Not long ago, a small headline blipped onto the news radar. It said that Credit Karma (A popular free credit score company) had just bought out an online tax preparer, and would begin to offer absolutely free tax filing to anyone interested in their new services. I don’t know about anyone else, but this is huge news for not only the average filer like myself, but for online tax preparers. Even the companies that are now household names, should have felt the shift in the trade winds.
Filing taxes every year is riddled with excitement, relief, and anxiety. Before I discovered the sheer convenience of e-filing, I remember staying up with my dad at the dinner table, as he explained how the whole “paper process” worked. Even filing my meager part-time/college kid income, was a daunting task. As a matter of fact, that night scared me so much, that I don’t think I even filed for the next year. Dumb kids, right? The kind of new adults who won’t file an auto claim with the insurance (even when it wasn’t their fault), just because the process was so alien.
Fast forward almost a decade, and I’m a pro online filer. I have my own personal account with my online preparer, my past returns in clickable bars on my left and my fresh new return, waiting before me. I see the amount of my return fluctuating in the right hand corner of the screen as I click through the questions. It’s almost like playing an IRS-themed slot machine. It can be a fun ride, if you know that you are owed a decent return. It’s a tad stressful at the same time, but all the while, I feel like I’m being virtually hugged by my little online preparer. Their color scheme is bright and inviting, their font is friendly and bubbly, reminding me of days-past, in grade school, where I read about Amos the Turtle, and Cindy the Armadillo. Their language is cute and helpful, as if Amos the Turtle himself is guiding me through the process... But what is this? Why am I being asked in such a friendly way to upgrade my online package because my income reaches the limit? And why do they get a cut of my check?
This situation isn’t news to e-filers. Some years, you fall into the income slot, with hardly any fees. Other years, one is lucky to receive a coupon. It can get even more complicated for those who have to itemize every year, including state taxes to boot. All of that, I believe, is coming to an end. The internet is in its golden age. Soon to be gone, are the days where we have had to pay for every convenience, and add on. Some companies have discovered the genius in making money not off of their patrons, but off of other companies that want their business. Of course, this is advertising, and that is nothing new, but it is the way in which some companies are using it, that is changing the internet services game.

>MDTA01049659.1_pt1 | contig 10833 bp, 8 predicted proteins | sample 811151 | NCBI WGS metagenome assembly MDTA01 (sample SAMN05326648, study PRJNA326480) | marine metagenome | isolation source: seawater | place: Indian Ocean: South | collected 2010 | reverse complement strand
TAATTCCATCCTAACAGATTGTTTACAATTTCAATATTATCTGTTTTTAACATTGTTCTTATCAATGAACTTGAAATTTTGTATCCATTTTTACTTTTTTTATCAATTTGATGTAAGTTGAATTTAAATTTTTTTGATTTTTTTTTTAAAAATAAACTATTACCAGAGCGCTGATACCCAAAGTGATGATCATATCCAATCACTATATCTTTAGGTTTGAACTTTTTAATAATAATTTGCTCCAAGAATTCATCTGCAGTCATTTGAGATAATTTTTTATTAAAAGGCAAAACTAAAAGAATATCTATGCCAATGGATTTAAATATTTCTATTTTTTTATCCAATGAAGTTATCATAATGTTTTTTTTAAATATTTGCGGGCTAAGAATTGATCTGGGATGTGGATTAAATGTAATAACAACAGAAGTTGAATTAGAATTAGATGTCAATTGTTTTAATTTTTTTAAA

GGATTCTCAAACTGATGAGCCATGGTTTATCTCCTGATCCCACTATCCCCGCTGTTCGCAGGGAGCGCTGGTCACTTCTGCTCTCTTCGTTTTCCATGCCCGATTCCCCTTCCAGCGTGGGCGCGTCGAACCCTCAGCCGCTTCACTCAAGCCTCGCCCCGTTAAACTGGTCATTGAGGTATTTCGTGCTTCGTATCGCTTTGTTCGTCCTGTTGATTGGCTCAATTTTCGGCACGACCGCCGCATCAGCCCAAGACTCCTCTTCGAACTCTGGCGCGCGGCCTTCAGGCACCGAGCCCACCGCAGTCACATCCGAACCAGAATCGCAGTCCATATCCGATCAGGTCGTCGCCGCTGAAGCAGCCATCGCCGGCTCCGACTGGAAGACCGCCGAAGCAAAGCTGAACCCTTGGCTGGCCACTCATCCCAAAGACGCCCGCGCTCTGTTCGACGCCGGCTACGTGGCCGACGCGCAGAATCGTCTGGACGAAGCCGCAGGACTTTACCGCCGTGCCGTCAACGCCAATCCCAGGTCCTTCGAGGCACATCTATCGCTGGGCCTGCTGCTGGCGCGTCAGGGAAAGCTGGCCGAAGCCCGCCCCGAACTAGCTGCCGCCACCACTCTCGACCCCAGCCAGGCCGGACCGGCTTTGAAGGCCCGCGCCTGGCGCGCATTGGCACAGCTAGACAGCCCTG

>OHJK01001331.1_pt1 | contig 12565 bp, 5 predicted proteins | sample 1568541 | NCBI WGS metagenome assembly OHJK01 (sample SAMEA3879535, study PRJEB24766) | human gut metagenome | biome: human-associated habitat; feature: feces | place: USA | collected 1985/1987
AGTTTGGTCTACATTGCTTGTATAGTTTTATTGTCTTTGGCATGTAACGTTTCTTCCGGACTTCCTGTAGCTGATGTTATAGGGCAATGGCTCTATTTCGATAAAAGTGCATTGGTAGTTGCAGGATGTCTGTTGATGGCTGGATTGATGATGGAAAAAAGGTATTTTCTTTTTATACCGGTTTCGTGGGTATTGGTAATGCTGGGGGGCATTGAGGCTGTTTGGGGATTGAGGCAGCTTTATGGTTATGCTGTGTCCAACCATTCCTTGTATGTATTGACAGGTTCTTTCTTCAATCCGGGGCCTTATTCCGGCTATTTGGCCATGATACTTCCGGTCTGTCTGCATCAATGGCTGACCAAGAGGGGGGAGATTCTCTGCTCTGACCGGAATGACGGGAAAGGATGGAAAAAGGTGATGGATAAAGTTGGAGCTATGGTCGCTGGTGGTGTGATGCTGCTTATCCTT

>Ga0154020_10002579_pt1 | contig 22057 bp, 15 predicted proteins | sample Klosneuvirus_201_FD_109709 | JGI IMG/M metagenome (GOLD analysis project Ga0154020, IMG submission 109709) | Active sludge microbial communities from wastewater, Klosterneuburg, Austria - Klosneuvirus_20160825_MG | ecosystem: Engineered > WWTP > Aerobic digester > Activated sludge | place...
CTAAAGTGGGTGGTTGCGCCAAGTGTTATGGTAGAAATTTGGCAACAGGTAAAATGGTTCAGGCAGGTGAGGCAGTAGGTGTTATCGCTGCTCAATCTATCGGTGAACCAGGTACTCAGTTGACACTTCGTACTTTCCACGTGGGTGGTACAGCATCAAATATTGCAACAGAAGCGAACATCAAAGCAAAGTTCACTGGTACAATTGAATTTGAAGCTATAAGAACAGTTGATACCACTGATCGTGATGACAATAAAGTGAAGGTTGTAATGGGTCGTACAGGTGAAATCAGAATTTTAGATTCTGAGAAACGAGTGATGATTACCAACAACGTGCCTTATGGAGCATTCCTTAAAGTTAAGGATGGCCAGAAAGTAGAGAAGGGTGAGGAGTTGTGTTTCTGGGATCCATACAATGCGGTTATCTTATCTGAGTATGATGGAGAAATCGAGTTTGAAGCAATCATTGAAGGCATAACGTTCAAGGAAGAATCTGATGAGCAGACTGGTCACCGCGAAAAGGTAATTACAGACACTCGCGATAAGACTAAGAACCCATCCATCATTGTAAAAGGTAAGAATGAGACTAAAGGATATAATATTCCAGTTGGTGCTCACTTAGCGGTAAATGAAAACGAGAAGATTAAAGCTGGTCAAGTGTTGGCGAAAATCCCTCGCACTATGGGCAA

For instance, it used to be a pain to request a credit report. Not only did you have to pay for these services, but you had limits as to how many times you could pull your credit score. So you were left in the air, wondering how badly that auto loan inquiry hit your score. Then came Credit Karma, their business model was to provide users with real-time access to their credit scores, open accounts, as well as any hits or inquiries they may have received within the past month. The service not only provides this information, but it also gives users recommendations as to how they can improve upon their credit scores. Credit card companies and banks pay Credit Karma to pitch cards and loans to those who would more than likely qualify in their user base. A slight disclaimer here: I’m not here to sell you on Credit Karma, just on the idea that their involvement(and perhaps other companies in the future) with e-filing, will change how tax filers will be treated going forward. Now that they have thrown their hat into the tax game, they are offering no filing fees, or “gotcha” fees, with no income limits deterring someone from filing because of the size of their paycheck. If interested, I would highly recommend reading this Forbes article.
This change in corporate consciousness, where one no longer has to pay for a convenience, is exciting new ground for the consumer, and especially the tax payer. For the other e-filing companies that have been in the game for decades, this means, they will have to get with the times, or go the way of Blockbuster. When it comes to the old saying of “death and taxes,” perhaps the tax part, or at least the filing part, won’t be as foreboding in the future.